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We've Got the Extra Day, But Do We Get the Extra Rest?

Memorial Day weekend in the United States signals a whole bunch of festivities: swimming pools open, ice cream stores roll up their shutters, pre-seasoned chicken wings and ribs go on sale and of course, American flags are hung to remember those who have fallen while protecting our nation.

It’s also the first real long weekend of the year in my opinion, since Washington’s birthday sneaks up on me and I’m still writing the year wrong on my notes, which makes it really a long weekend of the year before.


There’s a lot of anticipation for this weekend. I’ve gunned it through the cold weather and whatever challenges the first quarter and a half brought, so I feel like I deserve a little break by now. I see myself by a fire pit or maybe if I can get my act together the shore. I’ve already scheduled multiple meals with friends. Also, there’s an odd confidence brewing inside me that somehow I’ll magically tidy up my house -- donating all my outgrown clothes and books. Speaking of books, I’ll also have to catch up on and read all the books I’ve started that are piling up on my nightstand. Since it’s a long weekend, I know I’ll have time.

False, it never goes this way. But if this weekend goes like any other long weekends in the past, I’ll end up feeling more tired by Tuesday. And I know that I know why. I just don’t fix the problem of overscheduling activities that while fun, takes up energy.

Every interaction with other people or activity takes up energy. It’s just science -- we burn up calories (maybe not as much as we would hope to offset the cookies but whatever). How in the world do I expect myself to rest if I am jumping from activity to activity during my so called “restful” long weekend?  

I have to face the music and realize I cannot tick off all my backlogged to-dos and spend meaningful time with friends and family in a three-day weekend. Prioritizing and recognizing what I really have to, want to and need to do does not come naturally to me. So, I have to map it out and schedule. But one thing for sure that’s going to make it on my calendar is that I’m going to try to practice sabbath this weekend. Resting is important so I will start with a baby step, and schedule one hour to walk around my neighborhood and sit on my porch to read not all but at least one chapter of one book. That’s it.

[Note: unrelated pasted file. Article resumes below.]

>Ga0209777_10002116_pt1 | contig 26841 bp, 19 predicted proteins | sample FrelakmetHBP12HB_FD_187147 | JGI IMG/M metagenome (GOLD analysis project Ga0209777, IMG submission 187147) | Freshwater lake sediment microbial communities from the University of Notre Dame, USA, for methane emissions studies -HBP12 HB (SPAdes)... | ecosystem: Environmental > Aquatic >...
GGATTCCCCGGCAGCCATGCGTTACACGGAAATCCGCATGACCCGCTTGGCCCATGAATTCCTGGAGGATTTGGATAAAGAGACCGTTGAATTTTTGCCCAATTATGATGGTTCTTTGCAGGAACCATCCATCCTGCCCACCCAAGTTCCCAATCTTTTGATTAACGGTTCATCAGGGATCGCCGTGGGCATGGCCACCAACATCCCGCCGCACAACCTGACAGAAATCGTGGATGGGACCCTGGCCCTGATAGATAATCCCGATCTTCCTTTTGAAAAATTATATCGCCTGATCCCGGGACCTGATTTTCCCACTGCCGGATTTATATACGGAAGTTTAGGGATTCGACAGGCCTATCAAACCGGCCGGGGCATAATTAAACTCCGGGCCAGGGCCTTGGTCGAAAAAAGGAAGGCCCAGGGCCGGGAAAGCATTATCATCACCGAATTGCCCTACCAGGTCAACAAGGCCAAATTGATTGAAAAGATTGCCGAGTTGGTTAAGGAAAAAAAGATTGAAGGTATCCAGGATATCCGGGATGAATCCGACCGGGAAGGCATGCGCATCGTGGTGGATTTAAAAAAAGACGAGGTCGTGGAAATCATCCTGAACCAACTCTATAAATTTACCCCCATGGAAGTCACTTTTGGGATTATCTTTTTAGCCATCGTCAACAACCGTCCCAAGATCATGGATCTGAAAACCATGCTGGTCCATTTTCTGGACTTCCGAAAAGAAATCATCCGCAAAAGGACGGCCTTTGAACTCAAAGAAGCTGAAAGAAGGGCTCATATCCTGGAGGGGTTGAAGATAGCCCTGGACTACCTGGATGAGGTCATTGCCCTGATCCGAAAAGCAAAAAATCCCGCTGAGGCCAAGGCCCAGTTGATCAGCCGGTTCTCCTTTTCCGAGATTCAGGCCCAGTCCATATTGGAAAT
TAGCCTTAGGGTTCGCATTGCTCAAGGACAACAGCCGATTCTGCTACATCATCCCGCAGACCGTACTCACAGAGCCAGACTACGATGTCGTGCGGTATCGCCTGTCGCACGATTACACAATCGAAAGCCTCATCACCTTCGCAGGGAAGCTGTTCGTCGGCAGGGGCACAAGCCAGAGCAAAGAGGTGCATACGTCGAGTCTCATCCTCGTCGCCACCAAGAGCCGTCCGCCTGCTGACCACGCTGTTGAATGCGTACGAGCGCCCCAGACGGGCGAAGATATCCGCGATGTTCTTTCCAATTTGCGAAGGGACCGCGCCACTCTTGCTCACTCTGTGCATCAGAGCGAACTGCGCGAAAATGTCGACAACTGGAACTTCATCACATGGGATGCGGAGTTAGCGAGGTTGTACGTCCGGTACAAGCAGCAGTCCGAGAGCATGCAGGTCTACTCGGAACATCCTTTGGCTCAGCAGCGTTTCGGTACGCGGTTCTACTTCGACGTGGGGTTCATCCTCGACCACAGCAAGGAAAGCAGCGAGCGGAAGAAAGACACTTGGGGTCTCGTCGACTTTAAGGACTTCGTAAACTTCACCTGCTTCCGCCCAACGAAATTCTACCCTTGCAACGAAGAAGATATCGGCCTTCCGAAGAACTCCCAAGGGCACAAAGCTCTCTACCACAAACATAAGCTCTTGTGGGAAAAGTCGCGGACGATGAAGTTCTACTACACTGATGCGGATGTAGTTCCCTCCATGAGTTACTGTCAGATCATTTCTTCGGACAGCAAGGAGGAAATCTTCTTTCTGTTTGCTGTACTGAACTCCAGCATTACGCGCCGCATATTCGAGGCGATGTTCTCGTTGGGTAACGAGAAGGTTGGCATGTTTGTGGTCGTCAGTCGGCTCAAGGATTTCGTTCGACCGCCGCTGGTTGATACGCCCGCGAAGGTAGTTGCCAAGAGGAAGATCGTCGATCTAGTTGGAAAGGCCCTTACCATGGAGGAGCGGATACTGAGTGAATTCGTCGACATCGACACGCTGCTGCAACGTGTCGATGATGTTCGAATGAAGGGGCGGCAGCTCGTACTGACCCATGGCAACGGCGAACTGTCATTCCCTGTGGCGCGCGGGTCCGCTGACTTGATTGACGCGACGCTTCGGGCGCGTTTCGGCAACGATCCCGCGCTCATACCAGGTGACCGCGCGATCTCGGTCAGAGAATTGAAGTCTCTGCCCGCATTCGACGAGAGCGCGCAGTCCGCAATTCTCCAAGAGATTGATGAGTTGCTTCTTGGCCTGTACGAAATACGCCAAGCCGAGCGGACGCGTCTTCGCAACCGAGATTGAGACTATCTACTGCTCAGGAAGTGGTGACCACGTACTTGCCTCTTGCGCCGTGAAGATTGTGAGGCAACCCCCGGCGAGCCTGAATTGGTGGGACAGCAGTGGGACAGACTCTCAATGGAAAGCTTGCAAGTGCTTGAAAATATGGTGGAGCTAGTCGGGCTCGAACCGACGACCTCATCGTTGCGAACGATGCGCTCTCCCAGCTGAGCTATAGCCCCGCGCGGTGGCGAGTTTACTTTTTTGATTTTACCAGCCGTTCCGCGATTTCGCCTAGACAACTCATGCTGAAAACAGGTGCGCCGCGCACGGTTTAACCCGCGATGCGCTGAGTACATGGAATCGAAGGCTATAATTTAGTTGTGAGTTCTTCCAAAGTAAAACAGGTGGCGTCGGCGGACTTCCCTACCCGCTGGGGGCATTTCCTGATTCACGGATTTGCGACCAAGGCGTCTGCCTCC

This could look totally different for you -- maybe you’ll want to carve out two hours or a whole afternoon. Maybe this sabbath time will mean cooking or praying or exercising for you. Maybe it might just mean you get to sleep in for a little longer someday during this holiday or frolic in your own backyard. Take a look at our guide On Rest maybe it’ll give you some ideas.

Whatever your sabbath time will look like this weekend, I hope you’re looking forward to it. You can’t be the best self you can be without being rested. According to, the next time you might have this three-day weekend isn’t until July. So give yourself some actual rest.

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